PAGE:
This is the only birth defect I know of where the affected have to fight tooth and nail to be believed, but when someone does believe, I seem to diverge from the mainstream in thinking they deserve a little leeway on their journey to understanding. We tend to forget, most of us having struggled with these feelings all of our lives, just how foreign the concept of disconnect between body and programmed gender identity is to people who aren't trans, and it really seems like many of us assume that that foreignness is somehow intentional, is malicious, and we accuse people of thought crimes in an attempt to reclaim...I don't know...what are we reclaiming? It can't be our dignity, because I think the crosses onto which this community has ascended in the last few days have taken that away far more than innocent transition-related questions.
I have commented more than I ever do to internet articles in the past few days, all regarding this "scandal," and I have met with far more disagreement with my opinions than assent. We take ourselves way too seriously sometimes. Maybe it's because, so many times, an extended hand has swatted at us, so we don't trust the hands that are just reaching out to hold on. I don't know. I do know, though, that we need to extend what we demand – understanding – and we are not doing that right now.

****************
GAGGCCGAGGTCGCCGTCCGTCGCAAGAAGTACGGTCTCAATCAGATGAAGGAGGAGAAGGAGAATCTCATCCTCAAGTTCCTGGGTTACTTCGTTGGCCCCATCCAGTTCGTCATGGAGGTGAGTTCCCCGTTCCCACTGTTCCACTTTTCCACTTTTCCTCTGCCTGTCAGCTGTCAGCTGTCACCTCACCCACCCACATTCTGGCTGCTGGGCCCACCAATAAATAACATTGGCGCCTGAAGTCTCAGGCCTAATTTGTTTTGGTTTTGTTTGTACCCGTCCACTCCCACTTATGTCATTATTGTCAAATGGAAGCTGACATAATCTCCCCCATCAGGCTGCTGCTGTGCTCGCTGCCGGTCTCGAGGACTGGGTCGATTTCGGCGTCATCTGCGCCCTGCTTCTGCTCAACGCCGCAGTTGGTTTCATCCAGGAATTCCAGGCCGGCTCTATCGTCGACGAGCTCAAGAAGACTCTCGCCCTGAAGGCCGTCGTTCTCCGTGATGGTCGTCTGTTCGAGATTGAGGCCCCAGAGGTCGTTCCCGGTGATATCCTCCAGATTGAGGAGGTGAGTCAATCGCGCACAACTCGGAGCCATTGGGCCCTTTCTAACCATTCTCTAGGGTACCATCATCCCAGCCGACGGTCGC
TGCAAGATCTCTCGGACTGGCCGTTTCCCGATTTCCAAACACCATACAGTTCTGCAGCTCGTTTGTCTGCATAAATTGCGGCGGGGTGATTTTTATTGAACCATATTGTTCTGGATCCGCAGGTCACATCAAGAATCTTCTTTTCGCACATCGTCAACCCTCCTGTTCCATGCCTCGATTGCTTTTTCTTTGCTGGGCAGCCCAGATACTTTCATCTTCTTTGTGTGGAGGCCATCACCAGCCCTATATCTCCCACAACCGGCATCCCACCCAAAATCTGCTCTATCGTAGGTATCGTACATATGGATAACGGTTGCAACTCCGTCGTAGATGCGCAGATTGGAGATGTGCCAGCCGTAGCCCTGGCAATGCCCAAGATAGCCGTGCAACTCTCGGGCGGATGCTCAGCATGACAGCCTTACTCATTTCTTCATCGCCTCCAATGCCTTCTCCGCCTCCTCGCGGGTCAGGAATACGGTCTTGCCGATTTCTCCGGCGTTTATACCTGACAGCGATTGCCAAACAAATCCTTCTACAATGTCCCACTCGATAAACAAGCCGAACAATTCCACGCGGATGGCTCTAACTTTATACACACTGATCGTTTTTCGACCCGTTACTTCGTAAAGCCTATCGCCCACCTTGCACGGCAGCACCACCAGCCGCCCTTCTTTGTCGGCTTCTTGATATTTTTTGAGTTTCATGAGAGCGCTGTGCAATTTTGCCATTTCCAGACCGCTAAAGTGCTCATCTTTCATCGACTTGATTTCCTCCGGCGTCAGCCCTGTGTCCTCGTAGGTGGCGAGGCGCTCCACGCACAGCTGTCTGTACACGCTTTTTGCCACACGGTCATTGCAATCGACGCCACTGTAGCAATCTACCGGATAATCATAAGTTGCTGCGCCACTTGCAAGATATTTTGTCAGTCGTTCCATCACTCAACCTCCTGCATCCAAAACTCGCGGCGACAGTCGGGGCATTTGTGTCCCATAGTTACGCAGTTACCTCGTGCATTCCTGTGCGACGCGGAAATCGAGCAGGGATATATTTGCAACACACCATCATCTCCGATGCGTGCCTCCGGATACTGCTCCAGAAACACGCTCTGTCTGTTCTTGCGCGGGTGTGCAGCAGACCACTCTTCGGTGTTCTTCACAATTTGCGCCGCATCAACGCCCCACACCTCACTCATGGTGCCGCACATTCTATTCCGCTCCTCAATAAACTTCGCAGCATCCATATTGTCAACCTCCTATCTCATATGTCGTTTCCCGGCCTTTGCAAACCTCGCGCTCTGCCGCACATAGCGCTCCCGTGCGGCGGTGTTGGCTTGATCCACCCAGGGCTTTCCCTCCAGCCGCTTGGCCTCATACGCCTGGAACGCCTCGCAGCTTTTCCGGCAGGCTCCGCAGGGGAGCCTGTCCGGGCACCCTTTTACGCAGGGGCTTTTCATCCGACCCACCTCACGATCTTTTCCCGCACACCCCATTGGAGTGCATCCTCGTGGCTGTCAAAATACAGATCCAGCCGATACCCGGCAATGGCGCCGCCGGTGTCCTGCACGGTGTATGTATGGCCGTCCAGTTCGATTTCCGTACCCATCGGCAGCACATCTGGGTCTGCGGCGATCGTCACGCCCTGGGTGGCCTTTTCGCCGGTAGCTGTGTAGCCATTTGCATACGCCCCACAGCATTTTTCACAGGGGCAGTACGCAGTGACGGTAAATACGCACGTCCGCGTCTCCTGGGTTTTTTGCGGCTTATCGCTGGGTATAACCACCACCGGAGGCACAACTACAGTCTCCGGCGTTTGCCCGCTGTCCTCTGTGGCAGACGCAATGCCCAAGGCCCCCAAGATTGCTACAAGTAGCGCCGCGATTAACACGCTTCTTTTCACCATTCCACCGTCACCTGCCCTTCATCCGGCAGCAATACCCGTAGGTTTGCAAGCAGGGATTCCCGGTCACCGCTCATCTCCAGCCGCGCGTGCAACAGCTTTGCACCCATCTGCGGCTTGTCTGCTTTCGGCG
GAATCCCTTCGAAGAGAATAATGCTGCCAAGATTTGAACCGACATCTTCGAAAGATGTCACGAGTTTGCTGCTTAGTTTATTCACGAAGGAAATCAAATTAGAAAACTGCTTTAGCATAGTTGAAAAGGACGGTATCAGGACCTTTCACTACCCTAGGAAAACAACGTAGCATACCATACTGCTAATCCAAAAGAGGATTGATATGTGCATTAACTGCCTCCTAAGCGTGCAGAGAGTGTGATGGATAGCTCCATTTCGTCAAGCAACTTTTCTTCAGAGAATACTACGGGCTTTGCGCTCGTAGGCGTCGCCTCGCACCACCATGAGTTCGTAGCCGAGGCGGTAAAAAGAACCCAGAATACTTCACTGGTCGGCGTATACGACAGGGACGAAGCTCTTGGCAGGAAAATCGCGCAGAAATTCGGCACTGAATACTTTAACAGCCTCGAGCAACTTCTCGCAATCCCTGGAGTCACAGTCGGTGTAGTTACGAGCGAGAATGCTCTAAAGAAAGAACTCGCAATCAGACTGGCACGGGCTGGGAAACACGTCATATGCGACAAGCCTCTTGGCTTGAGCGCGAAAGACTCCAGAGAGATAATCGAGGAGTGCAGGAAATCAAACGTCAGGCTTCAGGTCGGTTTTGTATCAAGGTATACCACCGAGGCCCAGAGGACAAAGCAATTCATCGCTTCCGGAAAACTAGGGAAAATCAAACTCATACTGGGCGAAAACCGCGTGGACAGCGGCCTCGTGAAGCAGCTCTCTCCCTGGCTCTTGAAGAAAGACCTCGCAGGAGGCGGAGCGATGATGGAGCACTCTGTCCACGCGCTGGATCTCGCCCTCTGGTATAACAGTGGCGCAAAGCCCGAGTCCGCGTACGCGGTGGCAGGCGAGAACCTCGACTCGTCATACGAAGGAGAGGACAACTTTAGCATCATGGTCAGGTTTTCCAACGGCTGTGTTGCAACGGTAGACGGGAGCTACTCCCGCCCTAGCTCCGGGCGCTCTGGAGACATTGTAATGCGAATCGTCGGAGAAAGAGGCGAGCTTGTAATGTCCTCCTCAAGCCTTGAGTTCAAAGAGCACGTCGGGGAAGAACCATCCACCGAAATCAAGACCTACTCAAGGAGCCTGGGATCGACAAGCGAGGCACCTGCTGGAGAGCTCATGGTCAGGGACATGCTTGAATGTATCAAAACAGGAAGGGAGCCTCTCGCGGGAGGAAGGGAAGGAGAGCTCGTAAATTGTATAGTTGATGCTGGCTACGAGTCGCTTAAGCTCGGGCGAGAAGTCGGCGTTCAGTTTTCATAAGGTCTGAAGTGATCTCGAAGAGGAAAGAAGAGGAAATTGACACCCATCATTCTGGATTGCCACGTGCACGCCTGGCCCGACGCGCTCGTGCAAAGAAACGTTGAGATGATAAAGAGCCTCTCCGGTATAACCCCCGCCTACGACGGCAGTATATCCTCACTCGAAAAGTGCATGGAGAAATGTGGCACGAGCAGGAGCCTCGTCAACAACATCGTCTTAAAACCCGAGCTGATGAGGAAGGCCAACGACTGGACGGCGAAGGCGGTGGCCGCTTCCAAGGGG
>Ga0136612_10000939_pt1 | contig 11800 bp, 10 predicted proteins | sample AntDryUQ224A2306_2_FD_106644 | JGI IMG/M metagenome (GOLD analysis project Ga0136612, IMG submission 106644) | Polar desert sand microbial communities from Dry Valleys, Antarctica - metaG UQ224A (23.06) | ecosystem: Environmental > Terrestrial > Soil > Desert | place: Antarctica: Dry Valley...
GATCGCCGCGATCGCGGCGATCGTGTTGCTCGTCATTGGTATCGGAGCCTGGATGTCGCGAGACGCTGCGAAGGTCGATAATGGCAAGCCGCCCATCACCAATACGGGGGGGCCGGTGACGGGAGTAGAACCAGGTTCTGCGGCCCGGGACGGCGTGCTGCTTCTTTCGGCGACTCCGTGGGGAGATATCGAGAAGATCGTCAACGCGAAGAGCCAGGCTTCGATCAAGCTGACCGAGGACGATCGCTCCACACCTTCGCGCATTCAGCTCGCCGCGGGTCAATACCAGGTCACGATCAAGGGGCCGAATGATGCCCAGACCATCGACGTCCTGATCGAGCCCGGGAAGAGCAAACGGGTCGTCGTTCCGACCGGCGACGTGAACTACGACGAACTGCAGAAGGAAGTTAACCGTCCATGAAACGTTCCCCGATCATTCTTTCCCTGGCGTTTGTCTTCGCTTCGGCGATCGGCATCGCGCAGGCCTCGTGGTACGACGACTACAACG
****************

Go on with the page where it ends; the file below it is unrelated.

I may be in a minority here, but I have read all of the articles praising Laverne and Carmen, and each makes me feel that all of this outrage from allies is some sort of an overcompensation. Advocacy groups and much of the LGB community have been seen for a long time as keeping us at arm's length, and now everyone wants to jump on the bandwagon to reverse that, and it feels like they are swinging the pendulum a little too far in the opposite direction.
But back to the central issue at hand: should asking about our surgical state (pre or post) be off limits?
Transitioning is a deeply personal experience, but it's not done in a vacuum. Whether I talk about it or not, anyone who knows me knows exactly what's involved. They know that, at some point, Lord willing and the creek don't rise, I'm going to undergo major reconstructive surgery. It will be expensive, extensive, and painful, and, next to the social transition process, it is, by far, the most traumatic part of this whole journey. Leaving it out of the storytelling is like cutting vital whole chapters from a very intriguing book. (Read “East of Eden” and then watch the 1955 film version; you will understand what I mean.)
Eleven years ago, there was an HBO movie (a play adaptation) made named "Normal." It starred Tom Wilkinson and Jessica Lange as a couple who journey through the husband's transition. Hayden Panetierre played their daughter, and there is an incredibly well-done scene where her character (who is very affirming of her father) is explaining vaginoplasty to her friends at a sleepover. It was neither sensationalized nor pandering nor objectifying, but it explained something so complex in a few seconds in such a brilliant way. Why did the writers of that play include that scene? Because it is important. Because knowledge is important. It took the question off the table, and I firmly believe that a lot of tables are going to have to be cleared before we reach the next level of understanding.